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Watch someone use Netflix on a 100+ inch HDTV that appears out of thin air

Zach Epstein
December 2nd, 2015 at 8:49 AM
HoloLens Microsoft Demo

While Microsoft’s HoloLens won’t start shipping to developers until early next year — and it’ll be a costly $3,000 when it does — the augmented reality headset is easily one of the coolest things we saw introduced in 2015. The device is worn like a virtual reality headset but the panel that sits in front of the user’s eyes is clear. It uses sensors to observe the room and objects around the wearer, and then displays graphics that are situated within those physical objects. For example, it might display 3D schematics on a table that remain stationary as the user walks around the table, allowing 3D interactions that are not possible with a conventional PC or mobile device.

We’ve seen some pretty incredible HoloLens demos in the past, and we can’t wait for this great new tech to hit the market. Now, a new pair of demo videos that aren’t anywhere near as complex as earlier ones have emerged, but they give us yet another reason to be excited for Microsoft’s upcoming augmented reality headset.

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In a new pair of video demonstrations of Microsoft’s HoloLens posted to YouTube by users Varun Mani and Miguel Susffalich, we can see that the company’s new augmented reality technology can make even the simplest functions impressive.

HDTVs were among the hottest items of the year during Black Friday and Cyber Monday. Gigantic screens were made available at rock-bottom prices and tens of thousands of people took advantage of all the great sales. Even with prices as low as they were, wouldn’t it be nice to never have to buy a TV again?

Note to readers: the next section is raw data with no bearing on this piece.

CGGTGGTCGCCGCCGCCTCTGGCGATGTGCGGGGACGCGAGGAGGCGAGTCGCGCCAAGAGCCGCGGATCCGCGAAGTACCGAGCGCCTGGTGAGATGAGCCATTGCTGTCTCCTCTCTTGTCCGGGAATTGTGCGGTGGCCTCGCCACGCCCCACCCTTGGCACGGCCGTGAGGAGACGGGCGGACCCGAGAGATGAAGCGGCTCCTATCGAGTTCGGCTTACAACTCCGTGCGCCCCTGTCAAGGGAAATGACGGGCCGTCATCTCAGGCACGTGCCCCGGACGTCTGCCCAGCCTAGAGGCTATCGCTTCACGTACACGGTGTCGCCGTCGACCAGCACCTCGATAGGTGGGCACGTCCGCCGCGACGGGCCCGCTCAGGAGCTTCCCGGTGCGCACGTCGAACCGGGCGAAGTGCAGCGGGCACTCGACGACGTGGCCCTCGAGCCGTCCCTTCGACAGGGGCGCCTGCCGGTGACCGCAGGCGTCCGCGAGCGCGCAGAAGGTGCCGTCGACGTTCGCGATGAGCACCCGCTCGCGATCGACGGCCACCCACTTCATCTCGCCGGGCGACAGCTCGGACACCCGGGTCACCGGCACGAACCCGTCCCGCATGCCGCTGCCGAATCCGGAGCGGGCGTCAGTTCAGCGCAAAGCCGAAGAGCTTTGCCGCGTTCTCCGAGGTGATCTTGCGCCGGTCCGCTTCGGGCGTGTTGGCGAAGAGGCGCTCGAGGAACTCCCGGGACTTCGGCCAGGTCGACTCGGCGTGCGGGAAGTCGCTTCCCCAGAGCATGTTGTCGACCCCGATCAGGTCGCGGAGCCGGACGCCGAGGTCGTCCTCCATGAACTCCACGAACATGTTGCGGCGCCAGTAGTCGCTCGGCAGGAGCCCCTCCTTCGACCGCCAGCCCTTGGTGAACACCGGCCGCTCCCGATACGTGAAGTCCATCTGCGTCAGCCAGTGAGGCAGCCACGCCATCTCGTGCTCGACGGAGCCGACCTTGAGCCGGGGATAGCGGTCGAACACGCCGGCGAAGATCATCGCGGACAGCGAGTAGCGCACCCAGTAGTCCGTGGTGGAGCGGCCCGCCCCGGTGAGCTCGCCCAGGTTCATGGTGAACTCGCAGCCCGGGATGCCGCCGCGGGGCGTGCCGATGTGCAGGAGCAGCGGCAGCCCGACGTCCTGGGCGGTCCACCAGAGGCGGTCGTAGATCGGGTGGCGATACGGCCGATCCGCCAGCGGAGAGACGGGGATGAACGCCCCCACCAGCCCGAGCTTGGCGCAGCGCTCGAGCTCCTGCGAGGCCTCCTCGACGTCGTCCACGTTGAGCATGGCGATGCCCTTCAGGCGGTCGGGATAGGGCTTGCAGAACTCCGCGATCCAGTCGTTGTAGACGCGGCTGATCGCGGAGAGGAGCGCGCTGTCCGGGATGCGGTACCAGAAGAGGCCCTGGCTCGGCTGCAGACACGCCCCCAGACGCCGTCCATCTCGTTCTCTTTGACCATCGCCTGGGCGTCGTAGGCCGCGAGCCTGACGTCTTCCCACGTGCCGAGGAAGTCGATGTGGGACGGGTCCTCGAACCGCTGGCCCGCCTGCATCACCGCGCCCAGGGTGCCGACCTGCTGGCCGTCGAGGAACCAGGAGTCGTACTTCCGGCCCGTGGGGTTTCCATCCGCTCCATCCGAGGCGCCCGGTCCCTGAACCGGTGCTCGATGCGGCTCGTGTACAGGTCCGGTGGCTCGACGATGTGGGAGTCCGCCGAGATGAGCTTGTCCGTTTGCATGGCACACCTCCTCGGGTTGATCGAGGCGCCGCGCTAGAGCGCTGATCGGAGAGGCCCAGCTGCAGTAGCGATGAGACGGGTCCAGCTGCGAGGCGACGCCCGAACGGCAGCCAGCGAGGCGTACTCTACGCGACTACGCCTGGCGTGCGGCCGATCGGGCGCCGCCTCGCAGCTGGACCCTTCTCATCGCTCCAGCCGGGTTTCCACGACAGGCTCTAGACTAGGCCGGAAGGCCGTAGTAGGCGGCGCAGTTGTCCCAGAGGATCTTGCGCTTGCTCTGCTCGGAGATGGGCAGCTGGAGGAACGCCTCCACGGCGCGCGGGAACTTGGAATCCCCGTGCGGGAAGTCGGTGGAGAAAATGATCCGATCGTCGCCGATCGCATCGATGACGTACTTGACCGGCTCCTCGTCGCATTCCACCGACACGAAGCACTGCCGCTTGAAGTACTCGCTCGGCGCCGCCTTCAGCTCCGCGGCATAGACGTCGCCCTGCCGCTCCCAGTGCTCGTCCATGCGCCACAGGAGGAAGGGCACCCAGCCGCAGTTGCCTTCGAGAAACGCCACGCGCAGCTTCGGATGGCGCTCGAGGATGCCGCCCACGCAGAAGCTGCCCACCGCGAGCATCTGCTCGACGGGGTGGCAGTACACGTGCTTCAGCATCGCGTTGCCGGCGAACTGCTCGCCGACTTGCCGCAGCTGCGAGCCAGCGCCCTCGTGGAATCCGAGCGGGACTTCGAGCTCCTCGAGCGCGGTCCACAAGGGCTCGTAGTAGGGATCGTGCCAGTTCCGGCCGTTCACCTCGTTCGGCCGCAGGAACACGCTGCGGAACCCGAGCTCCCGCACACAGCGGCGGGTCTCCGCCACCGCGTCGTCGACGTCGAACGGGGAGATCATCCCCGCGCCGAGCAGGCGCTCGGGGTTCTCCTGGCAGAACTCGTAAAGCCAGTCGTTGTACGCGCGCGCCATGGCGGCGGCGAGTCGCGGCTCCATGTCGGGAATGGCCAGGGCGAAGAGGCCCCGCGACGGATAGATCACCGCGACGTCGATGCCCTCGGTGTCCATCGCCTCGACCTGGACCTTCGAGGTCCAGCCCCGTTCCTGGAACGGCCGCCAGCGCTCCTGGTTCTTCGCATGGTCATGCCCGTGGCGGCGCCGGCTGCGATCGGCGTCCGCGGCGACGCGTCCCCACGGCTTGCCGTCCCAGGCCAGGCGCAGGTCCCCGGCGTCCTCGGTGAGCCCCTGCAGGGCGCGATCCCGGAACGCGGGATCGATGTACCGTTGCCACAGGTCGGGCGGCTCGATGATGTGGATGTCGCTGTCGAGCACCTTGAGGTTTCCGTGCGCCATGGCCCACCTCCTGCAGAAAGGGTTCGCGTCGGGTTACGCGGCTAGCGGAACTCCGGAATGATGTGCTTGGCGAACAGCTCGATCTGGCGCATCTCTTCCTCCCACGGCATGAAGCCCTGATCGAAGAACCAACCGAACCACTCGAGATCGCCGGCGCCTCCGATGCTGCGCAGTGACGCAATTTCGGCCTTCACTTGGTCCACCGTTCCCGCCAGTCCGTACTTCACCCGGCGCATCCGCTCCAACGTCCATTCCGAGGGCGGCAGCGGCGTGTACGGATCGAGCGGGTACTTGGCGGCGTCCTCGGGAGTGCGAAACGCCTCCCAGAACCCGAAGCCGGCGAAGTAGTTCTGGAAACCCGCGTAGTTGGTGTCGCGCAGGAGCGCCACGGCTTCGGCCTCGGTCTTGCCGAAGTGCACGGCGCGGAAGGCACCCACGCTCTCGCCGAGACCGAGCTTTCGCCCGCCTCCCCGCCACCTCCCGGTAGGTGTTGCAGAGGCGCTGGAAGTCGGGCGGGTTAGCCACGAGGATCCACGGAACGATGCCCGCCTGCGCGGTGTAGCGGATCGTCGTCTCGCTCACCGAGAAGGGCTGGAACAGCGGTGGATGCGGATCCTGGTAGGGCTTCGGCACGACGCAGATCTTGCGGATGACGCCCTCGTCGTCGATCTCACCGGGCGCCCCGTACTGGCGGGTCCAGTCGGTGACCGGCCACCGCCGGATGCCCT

The new HoloLens demos posted this week show that beyond placing augmented reality objects around a room, Microsoft’s headset can also create large screens out of thin air that remain stationary as the wearer moves his or her head. What’s more, they’re fully adjustable, so the user can create the equivalent of a 40-inch screen in a small room, or a 100+ inch screen in a larger room.

Check out the demo videos below. The first shows someone using Netflix on a gigantic virtual TV and the second shows Halo 5.

Zach Epstein

Zach Epstein has worked in and around ICT for more than 15 years, first in marketing and business development with two private telcos, then as a writer and editor covering business news, consumer electronics and telecommunications. Zach’s work has been quoted by countless top news publications in the US and around the world. He was also recently named one of the world's top-10 “power mobile influencers” by Forbes, as well as one of Inc. Magazine's top-30 Internet of Things experts.




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